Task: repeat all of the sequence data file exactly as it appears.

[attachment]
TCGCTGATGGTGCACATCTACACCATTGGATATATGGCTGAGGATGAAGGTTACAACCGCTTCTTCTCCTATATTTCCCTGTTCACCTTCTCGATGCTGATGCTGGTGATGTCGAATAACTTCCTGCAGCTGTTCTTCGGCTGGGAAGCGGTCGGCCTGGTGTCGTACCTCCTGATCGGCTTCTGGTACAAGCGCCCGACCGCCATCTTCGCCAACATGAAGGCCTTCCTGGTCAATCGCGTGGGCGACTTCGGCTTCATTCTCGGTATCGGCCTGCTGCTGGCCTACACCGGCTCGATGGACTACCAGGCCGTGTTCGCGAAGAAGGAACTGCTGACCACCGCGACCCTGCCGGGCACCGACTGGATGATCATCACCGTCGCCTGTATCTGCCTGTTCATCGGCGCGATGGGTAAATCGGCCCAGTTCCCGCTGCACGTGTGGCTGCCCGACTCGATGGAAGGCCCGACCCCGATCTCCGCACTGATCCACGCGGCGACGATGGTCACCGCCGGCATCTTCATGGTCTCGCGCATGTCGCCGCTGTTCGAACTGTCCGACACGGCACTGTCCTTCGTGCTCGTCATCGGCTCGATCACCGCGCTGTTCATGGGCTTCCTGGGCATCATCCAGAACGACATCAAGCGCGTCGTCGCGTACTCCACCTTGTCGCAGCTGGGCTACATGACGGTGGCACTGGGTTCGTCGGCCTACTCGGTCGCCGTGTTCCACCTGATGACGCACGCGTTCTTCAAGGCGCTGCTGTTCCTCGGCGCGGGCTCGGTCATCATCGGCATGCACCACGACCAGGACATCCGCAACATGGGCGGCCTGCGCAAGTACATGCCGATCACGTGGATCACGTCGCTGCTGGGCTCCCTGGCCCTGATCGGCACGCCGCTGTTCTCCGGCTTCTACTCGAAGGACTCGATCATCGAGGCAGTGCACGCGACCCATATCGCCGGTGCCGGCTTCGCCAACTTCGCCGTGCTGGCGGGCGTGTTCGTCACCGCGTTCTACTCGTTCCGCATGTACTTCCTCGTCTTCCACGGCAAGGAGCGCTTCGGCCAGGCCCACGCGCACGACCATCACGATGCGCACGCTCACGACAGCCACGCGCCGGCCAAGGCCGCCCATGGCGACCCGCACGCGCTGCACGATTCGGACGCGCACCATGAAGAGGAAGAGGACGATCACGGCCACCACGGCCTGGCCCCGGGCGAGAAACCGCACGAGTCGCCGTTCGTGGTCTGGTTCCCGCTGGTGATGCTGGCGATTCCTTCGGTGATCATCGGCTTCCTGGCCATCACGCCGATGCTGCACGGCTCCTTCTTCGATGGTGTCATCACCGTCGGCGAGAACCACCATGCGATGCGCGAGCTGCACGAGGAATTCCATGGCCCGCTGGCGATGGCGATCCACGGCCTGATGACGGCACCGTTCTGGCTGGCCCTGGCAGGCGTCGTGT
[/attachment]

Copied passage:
TCGCTGATGGTGCACATCTACACCATTGGATATATGGCTGAGGATGAAGGTTACAACCGCTTCTTCTCCTATATTTCCCTGTTCACCTTCTCGATGCTGATGCTGGTGATGTCGAATAACTTCCTGCAGCTGTTCTTCGGCTGGGAAGCGGTCGGCCTGGTGTCGTACCTCCTGATCGGCTTCTGGTACAAGCGCCCGACCGCCATCTTCGCCAACATGAAGGCCTTCCTGGTCAATCGCGTGGGCGACTTCGGCTTCATTCTCGGTATCGGCCTGCTGCTGGCCTACACCGGCTCGATGGACTACCAGGCCGTGTTCGCGAAGAAGGAACTGCTGACCACCGCGACCCTGCCGGGCACCGACTGGATGATCATCACCGTCGCCTGTATCTGCCTGTTCATCGGCGCGATGGGTAAATCGGCCCAGTTCCCGCTGCACGTGTGGCTGCCCGACTCGATGGAAGGCCCGACCCCGATCTCCGCACTGATCCACGCGGCGACGATGGTCACCGCCGGCATCTTCATGGTCTCGCGCATGTCGCCGCTGTTCGAACTGTCCGACACGGCACTGTCCTTCGTGCTCGTCATCGGCTCGATCACCGCGCTGTTCATGGGCTTCCTGGGCATCATCCAGAACGACATCAAGCGCGTCGTCGCGTACTCCACCTTGTCGCAGCTGGGCTACATGACGGTGGCACTGGGTTCGTCGGCCTACTCGGTCGCCGTGTTCCACCTGATGACGCACGCGTTCTTCAAGGCGCTGCTGTTCCTCGGCGCGGGCTCGGTCATCATCGGCATGCACCACGACCAGGACATCCGCAACATGGGCGGCCTGCGCAAGTACATGCCGATCACGTGGATCACGTCGCTGCTGGGCTCCCTGGCCCTGATCGGCACGCCGCTGTTCTCCGGCTTCTACTCGAAGGACTCGATCATCGAGGCAGTGCACGCGACCCATATCGCCGGTGCCGGCTTCGCCAACTTCGCCGTGCTGGCGGGCGTGTTCGTCACCGCGTTCTACTCGTTCCGCATGTACTTCCTCGTCTTCCACGGCAAGGAGCGCTTCGGCCAGGCCCACGCGCACGACCATCACGATGCGCACGCTCACGACAGCCACGCGCCGGCCAAGGCCGCCCATGGCGACCCGCACGCGCTGCACGATTCGGACGCGCACCATGAAGAGGAAGAGGACGATCACGGCCACCACGGCCTGGCCCCGGGCGAGAAACCGCACGAGTCGCCGTTCGTGGTCTGGTTCCCGCTGGTGATGCTGGCGATTCCTTCGGTGATCATCGGCTTCCTGGCCATCACGCCGATGCTGCACGGCTCCTTCTTCGATGGTGTCATCACCGTCGGCGAGAACCACCATGCGATGCGCGAGCTGCACGAGGAATTCCATGGCCCGCTGGCGATGGCGATCCACGGCCTGATGACGGCACCGTTCTGGCTGGCCCTGGCAGGCGTCGTGT